- Material: Sardonyx Shell, 18K gold tested.
- Size: 2 14/32" by just under 2".
- Date and Origin: Circa 1850/1860 Italy, frame could be English.
- Conditions: A couple of slight hairlines on the back, otherwise mint. Original fitted box.
Museum Quality cameo depicting Thetis dipping Achilles in the river Styx. A very rare subject in a cameo. According to the myth, Achilles' mother, Thetis, had dipped the infant Achilles in the river Styx, holding onto him by his heel, and he became invulnerable where the waters touched him. In Greek mythology, the "River Styx" was a river which formed the boundary between Earth and the Underworld (Hades). It circles Hades nine times. The rivers Styx, Phlegethon, Acheron and Cocytus all converge at the center of Hades on a great marsh. The other important rivers of Hades are Lethe and Eridanos. Styx was guarded by Phlegyas, who passes the souls from one side to another of the river. Sometimes the ferryman was called Charon. This cameo is after a bas relief from Thorvaldsen of 1837 now in the Thorvaldsen Museum of Copenhagen. In the Thorvaldsen bas-relief, the God Ocean is depicted sitting on a rock while he gives water to the River Styx, instead in the cameo is depicted ones of the daughter of the God Ocean, exactly the goddess nymph Styx. All the carving in this cameo is an artwork due to the skill of the carver. The gorgeous gold frame completes the beauty of this cameo. This is with no doubt one of most beautiful and rare I have ever handled, the pictures speak by themselves. This is another masterly carved cameo. A very desirable collectors piece, rare and museum quality cameo.
A bit of History:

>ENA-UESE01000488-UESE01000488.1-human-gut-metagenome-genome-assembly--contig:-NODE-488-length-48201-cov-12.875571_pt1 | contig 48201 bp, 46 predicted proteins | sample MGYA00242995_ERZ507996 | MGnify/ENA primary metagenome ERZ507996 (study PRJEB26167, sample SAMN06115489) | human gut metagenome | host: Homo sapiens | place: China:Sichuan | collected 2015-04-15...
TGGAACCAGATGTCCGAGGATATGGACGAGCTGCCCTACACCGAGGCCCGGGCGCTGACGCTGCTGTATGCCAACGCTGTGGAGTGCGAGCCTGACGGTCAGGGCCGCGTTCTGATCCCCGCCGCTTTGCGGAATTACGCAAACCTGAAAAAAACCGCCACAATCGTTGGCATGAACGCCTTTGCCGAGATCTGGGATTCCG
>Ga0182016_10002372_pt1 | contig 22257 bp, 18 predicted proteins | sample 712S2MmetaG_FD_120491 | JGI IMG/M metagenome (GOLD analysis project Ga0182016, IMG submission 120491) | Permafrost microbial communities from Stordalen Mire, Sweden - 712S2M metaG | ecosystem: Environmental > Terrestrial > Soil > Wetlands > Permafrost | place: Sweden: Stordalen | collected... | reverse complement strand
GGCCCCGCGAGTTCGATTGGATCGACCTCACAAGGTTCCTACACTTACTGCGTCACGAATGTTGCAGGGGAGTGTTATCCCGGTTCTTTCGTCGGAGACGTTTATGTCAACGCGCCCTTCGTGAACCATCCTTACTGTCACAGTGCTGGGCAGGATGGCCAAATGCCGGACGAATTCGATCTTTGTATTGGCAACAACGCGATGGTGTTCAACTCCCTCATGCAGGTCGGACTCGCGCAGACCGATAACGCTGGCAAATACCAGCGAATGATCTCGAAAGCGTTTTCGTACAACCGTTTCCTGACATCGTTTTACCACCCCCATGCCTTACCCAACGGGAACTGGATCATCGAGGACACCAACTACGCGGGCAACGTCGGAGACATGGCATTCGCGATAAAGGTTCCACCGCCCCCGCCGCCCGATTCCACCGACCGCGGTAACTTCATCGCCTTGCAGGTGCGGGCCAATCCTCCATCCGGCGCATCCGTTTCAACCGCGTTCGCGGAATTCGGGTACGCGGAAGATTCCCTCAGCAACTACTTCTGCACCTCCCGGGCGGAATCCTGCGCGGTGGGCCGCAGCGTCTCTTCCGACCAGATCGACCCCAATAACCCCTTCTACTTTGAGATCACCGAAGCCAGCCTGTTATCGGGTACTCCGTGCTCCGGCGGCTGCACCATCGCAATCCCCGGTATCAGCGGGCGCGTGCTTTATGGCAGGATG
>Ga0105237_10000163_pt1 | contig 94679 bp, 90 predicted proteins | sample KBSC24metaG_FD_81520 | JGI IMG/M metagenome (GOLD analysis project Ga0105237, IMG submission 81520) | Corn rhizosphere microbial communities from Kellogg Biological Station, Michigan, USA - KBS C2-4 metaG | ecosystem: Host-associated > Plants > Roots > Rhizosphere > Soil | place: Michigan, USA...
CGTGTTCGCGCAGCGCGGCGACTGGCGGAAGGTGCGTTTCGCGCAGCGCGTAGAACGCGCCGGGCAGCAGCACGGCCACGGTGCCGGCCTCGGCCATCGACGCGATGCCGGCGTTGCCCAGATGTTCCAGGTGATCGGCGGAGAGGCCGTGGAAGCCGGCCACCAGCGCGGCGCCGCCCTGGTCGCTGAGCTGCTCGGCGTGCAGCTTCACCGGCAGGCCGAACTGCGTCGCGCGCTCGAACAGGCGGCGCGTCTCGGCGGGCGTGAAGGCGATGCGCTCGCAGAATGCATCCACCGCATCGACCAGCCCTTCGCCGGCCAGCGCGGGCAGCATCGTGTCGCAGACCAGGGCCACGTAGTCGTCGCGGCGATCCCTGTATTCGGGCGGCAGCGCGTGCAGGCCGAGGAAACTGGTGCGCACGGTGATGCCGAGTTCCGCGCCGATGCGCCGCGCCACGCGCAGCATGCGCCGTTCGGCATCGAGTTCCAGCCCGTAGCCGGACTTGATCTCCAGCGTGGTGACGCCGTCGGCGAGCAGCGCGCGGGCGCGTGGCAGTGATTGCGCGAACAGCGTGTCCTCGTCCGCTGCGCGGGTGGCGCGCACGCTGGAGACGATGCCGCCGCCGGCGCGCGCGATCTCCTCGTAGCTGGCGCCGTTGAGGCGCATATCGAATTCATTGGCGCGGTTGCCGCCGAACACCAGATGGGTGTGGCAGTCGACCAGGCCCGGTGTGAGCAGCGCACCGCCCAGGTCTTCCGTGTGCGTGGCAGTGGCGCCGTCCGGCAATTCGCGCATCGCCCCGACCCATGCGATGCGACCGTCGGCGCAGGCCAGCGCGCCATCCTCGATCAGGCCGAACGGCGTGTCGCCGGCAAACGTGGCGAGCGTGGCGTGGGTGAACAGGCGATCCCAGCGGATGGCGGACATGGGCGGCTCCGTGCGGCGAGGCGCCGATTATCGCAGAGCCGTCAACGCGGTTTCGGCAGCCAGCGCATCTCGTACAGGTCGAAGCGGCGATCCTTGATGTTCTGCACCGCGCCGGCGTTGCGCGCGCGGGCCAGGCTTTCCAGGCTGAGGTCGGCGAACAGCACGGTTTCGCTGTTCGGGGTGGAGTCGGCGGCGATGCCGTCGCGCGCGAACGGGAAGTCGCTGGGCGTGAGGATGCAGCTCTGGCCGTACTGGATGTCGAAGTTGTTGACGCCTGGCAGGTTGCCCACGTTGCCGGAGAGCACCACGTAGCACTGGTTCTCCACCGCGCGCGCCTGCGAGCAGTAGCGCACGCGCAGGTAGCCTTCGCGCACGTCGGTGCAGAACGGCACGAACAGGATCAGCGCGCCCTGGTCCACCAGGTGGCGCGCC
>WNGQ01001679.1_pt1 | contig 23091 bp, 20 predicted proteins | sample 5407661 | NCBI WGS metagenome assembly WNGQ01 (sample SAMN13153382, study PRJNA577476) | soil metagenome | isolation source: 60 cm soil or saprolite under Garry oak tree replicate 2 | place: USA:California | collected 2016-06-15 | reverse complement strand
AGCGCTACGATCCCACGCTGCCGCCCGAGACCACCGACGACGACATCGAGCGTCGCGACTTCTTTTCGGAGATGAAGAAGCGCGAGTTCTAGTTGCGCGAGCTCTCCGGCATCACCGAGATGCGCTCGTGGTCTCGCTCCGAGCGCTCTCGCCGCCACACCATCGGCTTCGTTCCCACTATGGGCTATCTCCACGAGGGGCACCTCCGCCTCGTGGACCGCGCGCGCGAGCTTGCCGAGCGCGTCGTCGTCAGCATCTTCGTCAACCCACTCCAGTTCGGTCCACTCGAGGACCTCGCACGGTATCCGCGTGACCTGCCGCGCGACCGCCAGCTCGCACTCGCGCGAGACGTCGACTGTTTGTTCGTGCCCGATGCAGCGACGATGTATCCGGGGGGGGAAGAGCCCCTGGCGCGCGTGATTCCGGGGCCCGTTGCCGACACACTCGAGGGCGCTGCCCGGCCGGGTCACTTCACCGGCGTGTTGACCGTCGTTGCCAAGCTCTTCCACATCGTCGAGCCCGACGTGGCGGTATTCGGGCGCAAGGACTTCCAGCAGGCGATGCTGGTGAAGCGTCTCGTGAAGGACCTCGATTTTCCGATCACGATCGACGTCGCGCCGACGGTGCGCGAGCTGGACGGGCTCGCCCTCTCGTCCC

In Greek mythology, Achilles was a Greek hero of the Trojan War, the central character and the greatest warrior of Homer's Iliad
. Achilles also has the attributes of being the most handsome of the heroes assembled against Troy, as well as the best. Later legends (beginning with a poem by Statius in the first century AD) state that Achillies was invulnerable in all of his body except for his heel. Legend states that Achilles was semi-immortal, however his heel was vulnerable. Since he died due to a poisoned arrow shot into his heel, the "Achilles' heel" has come to mean a person's principal weakness. Achilles was the son of the nymph Thetis and Peleus, the king of the Myrmidons. Zeus and Poseidon had been rivals for the hand of Thetis until Prometheus, the fire-bringer, warned Zeus of a prophecy that Thetis would bear a son greater than his father. For this reason, the two gods withdrew their pursuit, and had her wed Peleus. As with most mythology there is a tale which offers an alternative version of these events: in Argonautica
(iv.760) Hera alludes to Thetis's chaste resistance to the advances of Zeus, that Thetis was so loyal to Hera's marriage bond that she coolly rejected him.
Tethys also had other daughters with the great, earth-encircling, fresh-water stream Okeanos and they were:
The Okeanides (or Oceanides) were three thousand goddess Nymphs
who presided over the sources of earth's fresh-water, ranging from rainclouds to subterranean springs and fountains. Their numbers included the Nephelai
(Spring and Fountain Nymphs), Leimonides (Pasture Nymphs), and Anthousai (Flower Nymphs). The eldest among them were numbered among the Titanides - Styx, Dione, Neda, Metis, Klymene, Eurynome, Doris, Elektra, and Pleione.